Another week, another beer tasting at Appellation Wines on Dalry Road. Becoming something of a fixture for the BeerCast, not only do we get to drink some very good beer, but we also get to meet the producers and ask them questions, which is always good fun. The Stewart Brewery are no strangers to the BeerCast, since operations began in 2004 their distinctive pump clips are a regular sight across the real ale pubs of Edinburgh (they supply 250 pubs in total). In November 2009 they diversified, adding a range of bottled beers to their lineup. I tasted three of these when they first came out, but it was interesting to give them a second go at Appellation. Also on the menu was a BeerCast Exclusive – what Steve and Jo informed us was the first sampling pretty much anywhere of their latest beer – Stewart Dopplebock (7.0%). We began, however, with one of their all-time classics…
Edinburgh Gold (4.8%)
The 2007 SIBA Champion beer of Scotland in the premium bitter category, Edinburgh Gold sings fruity Tettnang hops from the first mouthful. On cask, it’s probably my favourite Stewart beer (although for me Copper Cascade runs it close). I’d not tried the bottled version before, but it compares very well to the cask, and is incredibly refreshing. Interestingly, Stewart decided to go for 330ml bottles rather than the standard 500ml – primarily to distance themselves from the competition, but also to appeal more to restaurants and bistros. I can certainly imagine pairing this with seafood, they would really complement each other.
At only 3.9%, Stewart’s most popular cask ale Pentland IPA isn’t really strong enough for bottling – shelf-life would be something of a problem. As such, Steve and the team have styled a stronger beer along the same lines, but with more Amarillo hops added to the Magnum base. Weighing it at around 30 IBU’s Hollyrood is dry and biscuity with a fantastic citrus fruit aroma. All of their new bottled range are slightly hazy due to the lack of filtration, clearly this adds something to the flavour.
I was wondering who thought of the clever name for Stewart’s amber ale – the play on words of Edinburgh is also an anagram of the beer style – but it turns out nobody did until a customer pointed the fact out to them. Embra has Chinook hops added to the Magnum, and gives off sweet, slightly caramelly notes. An evolution of Edinburgh Marathon Ale Embra was the one I was initially unsure about – but this bottle tasted much improved on the one back in December.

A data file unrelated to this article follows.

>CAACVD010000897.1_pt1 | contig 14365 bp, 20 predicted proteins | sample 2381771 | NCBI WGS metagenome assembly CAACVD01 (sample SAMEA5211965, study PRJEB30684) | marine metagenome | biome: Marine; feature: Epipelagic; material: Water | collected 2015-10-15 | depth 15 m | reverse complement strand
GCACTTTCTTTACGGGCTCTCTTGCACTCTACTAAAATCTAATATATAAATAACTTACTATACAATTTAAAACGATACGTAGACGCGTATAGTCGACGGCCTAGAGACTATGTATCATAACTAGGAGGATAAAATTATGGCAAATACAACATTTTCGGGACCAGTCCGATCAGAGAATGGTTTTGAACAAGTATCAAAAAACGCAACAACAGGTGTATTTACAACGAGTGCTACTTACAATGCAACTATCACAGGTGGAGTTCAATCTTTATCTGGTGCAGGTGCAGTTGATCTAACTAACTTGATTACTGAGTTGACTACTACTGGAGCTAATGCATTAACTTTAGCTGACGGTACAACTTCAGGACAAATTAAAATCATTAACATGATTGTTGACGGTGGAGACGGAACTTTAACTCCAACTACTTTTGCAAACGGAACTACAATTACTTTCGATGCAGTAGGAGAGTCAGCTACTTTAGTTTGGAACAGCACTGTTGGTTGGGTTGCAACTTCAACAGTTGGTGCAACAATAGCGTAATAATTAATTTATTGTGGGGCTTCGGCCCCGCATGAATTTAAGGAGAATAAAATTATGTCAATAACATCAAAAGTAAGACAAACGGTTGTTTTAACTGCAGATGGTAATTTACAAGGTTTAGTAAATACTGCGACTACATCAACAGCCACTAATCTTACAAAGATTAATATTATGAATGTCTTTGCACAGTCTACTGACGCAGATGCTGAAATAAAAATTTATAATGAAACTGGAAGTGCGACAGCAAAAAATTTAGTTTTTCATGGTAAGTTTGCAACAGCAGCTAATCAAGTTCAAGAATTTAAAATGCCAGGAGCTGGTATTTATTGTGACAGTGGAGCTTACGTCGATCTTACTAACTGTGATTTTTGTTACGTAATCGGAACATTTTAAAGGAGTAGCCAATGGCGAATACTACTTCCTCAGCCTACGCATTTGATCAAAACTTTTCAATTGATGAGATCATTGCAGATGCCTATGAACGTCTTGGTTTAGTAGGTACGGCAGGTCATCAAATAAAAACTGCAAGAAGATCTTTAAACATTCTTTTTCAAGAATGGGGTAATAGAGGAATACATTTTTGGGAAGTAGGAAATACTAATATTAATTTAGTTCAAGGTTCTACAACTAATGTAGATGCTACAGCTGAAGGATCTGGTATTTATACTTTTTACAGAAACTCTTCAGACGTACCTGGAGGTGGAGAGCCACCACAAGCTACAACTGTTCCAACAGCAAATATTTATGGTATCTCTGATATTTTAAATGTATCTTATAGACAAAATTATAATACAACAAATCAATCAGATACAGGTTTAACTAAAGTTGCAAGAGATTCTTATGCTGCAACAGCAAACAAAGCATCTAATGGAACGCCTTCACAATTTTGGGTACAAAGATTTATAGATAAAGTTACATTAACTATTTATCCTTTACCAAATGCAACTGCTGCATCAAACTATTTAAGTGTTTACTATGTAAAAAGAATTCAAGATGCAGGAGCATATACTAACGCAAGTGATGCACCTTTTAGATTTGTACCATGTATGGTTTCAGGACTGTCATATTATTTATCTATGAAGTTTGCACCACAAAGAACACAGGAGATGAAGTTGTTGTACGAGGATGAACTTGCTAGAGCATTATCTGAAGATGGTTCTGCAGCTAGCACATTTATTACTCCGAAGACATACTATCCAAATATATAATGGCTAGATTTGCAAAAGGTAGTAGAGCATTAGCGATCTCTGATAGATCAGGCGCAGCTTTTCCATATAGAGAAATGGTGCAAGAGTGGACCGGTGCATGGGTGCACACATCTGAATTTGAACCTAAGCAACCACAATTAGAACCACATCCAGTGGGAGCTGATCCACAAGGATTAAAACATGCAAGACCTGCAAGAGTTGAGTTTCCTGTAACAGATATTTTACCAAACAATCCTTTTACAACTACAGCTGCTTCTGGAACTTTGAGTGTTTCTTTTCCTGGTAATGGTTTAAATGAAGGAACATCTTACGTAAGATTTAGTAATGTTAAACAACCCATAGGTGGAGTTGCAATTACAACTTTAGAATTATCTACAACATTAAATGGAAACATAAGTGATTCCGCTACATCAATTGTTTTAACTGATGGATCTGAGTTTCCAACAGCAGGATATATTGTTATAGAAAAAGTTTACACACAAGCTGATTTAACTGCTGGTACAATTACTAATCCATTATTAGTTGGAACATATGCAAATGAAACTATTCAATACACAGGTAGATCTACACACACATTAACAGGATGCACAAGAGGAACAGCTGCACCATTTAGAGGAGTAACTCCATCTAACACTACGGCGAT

St Giles (5.0%)
Named after the historic kirk on the Royal Mile, St Giles gives off some dark, roasty malt aromas. Hopped with Cascade and Magnum it gets better as it warms – all of Stewart’s bottled beers are designed to be drunk cold from the fridge (hence the amenable 330ml sizes), but St Giles really comes into it’s own when it approaches room temperature. The chocolate flavours start to come out, and the strength of flavour improves. Steve acknowledges this is their most challenging beer, but it’s one of the best.
So after the four established bottled beers, came the new addition. The Dopplebock was brewed to be as faithful to the style as possible (albeit with slightly different spelling), so the fabled Reinheitsgebot purity laws were followed along the way. Tettnang and Saaz hops were added and the brew fermented at 12ºC. As a true doppelbock, these hops take a back seat to the dark, toasty maltiness that comes out on the nose and the palate. At the suggested cold serving temperature, a lot of the flavours are muddled, but once the beer warms the slight smokiness appears at the first taste, which gives way to the sweetness and warming alcohol. This one is extremely young, having been only bottled four days previously – and with a shelf life of two years will undoubtedly lose a lot of the ‘green’ flavours once it develops. Opinions at the tasting were mixed – as I guess they will always be for beers of 7% or higher – but the consensus was that this one is one to watch for the future.
Thanks to Steve and Jo Stewart for showing us the beers, and Ash at Appellation for hosting. We’ll be back for another tasting event, and will of course post our findings.